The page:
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Relative influence of habitat complexity and proximity to patch edges on seagrass epifaunal communities


E. C. Moore, Dept of Biology, San Diego State Univ., 5500 Campanile Drive, San Diego, CA 92182, USA. E-mail:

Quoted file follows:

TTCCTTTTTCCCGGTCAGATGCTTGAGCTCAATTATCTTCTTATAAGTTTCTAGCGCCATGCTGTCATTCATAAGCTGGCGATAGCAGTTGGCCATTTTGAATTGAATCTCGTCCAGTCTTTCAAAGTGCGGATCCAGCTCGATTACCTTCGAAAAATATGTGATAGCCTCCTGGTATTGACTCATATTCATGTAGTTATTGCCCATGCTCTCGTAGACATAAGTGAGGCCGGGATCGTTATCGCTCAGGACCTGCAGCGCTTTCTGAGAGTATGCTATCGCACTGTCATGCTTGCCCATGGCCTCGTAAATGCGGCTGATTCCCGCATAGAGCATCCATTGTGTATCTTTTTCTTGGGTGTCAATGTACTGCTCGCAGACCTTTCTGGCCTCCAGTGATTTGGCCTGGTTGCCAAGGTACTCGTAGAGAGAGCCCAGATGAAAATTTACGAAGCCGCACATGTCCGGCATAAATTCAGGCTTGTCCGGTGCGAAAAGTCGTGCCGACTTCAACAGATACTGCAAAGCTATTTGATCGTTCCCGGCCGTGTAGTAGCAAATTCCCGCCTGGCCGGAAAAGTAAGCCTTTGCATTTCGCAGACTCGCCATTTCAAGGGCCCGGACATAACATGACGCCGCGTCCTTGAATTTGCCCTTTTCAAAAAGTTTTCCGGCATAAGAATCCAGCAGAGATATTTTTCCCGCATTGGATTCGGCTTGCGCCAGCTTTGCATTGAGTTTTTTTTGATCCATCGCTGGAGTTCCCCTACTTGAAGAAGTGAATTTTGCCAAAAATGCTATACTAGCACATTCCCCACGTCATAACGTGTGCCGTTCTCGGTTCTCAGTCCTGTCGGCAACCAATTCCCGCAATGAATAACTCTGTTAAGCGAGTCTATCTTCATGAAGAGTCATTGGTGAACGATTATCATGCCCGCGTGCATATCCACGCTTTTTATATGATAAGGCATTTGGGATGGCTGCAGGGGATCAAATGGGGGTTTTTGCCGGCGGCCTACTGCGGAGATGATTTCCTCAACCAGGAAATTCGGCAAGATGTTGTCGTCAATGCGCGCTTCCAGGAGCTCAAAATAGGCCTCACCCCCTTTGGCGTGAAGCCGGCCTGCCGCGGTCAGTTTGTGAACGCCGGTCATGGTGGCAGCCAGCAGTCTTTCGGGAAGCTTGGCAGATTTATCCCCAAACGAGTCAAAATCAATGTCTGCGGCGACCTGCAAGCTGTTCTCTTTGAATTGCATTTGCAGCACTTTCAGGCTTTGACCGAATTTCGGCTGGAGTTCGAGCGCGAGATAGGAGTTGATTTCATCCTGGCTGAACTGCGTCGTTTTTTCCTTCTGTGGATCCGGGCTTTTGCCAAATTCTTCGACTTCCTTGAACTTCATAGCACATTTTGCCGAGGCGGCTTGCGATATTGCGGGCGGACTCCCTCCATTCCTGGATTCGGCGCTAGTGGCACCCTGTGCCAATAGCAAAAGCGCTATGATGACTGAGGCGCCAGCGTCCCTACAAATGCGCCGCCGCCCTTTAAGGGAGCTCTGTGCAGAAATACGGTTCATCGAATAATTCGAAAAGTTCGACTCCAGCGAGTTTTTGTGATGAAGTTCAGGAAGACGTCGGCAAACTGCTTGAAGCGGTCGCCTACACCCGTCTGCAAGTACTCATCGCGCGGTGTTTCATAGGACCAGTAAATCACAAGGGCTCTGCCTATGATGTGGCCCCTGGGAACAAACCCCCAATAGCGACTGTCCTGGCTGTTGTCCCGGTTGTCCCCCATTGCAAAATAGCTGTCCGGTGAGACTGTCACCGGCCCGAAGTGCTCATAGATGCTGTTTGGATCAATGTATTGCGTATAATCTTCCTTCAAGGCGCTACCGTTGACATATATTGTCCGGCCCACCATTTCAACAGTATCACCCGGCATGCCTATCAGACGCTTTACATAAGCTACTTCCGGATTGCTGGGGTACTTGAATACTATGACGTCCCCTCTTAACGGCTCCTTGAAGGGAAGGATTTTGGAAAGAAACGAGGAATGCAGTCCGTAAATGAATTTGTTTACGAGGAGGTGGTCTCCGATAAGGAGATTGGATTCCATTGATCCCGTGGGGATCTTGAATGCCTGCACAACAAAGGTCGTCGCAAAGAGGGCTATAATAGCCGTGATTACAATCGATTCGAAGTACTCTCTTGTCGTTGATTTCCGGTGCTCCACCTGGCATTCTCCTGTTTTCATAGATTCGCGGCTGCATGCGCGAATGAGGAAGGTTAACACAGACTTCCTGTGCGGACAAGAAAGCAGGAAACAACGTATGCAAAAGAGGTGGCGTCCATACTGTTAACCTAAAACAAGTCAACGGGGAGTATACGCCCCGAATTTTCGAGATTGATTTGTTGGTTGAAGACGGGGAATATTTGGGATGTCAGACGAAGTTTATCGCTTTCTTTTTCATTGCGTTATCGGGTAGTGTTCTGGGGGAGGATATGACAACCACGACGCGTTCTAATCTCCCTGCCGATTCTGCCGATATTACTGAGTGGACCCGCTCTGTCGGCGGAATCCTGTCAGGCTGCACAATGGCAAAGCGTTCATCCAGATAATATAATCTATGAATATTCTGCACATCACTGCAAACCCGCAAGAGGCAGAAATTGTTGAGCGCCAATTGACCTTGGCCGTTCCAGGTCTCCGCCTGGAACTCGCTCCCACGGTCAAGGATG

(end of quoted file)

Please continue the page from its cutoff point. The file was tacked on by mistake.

Habitat structure at many scales influences faunal communities. Although habitat structure at different scales often covaries, studies rarely examine the relative effects of structure at multiple scales on faunal density and diversity. In shallow-water seagrass systems, epifaunal density at local scales generally increases with increased habitat structural complexity (e.g. shoot density per unit area). In turn, structural complexity often varies with other aspects of habitat structure at patch scales, such as proximity to patch edges, which itself modifies ecological processes that structure epifaunal communities. We conducted surveys and a manipulative experiment in the eelgrass Zostera marina beds of San Diego Bay, California, USA, to determine (1) whether eelgrass structural complexity, epifaunal density and diversity, and fish (predator) density and diversity vary with proximity to patch edges, and (2) the relative influences of structural complexity, proximity to patch edges and predator presence on epifaunal distribution. Seagrass structural complexity generally increased from patch edges to patch interiors at all sites and in all sampling periods. However, patterns of epifaunal density, diversity, and biomass varied among sites and sampling periods, with density and biomass increasing from patch edges to interiors at some sites and decreasing at others. In the manipulative experiment, we allowed epifauna to colonize sparse or dense artificial seagrass habitat at both the edge and interior of a seagrass patch, and enclosed a subset of experimental units in predator exclusion cages. Overall, proximity to patch edges had a larger influence on epifaunal density and community structure than did structural complexity or predation, with the exception of some common taxa which responded more strongly to either complexity or predator exclusion. Our results emphasize the importance of addressing and evaluating habitat structure at multiple scales to better understand the distribution and interactions of organisms in a particular environment.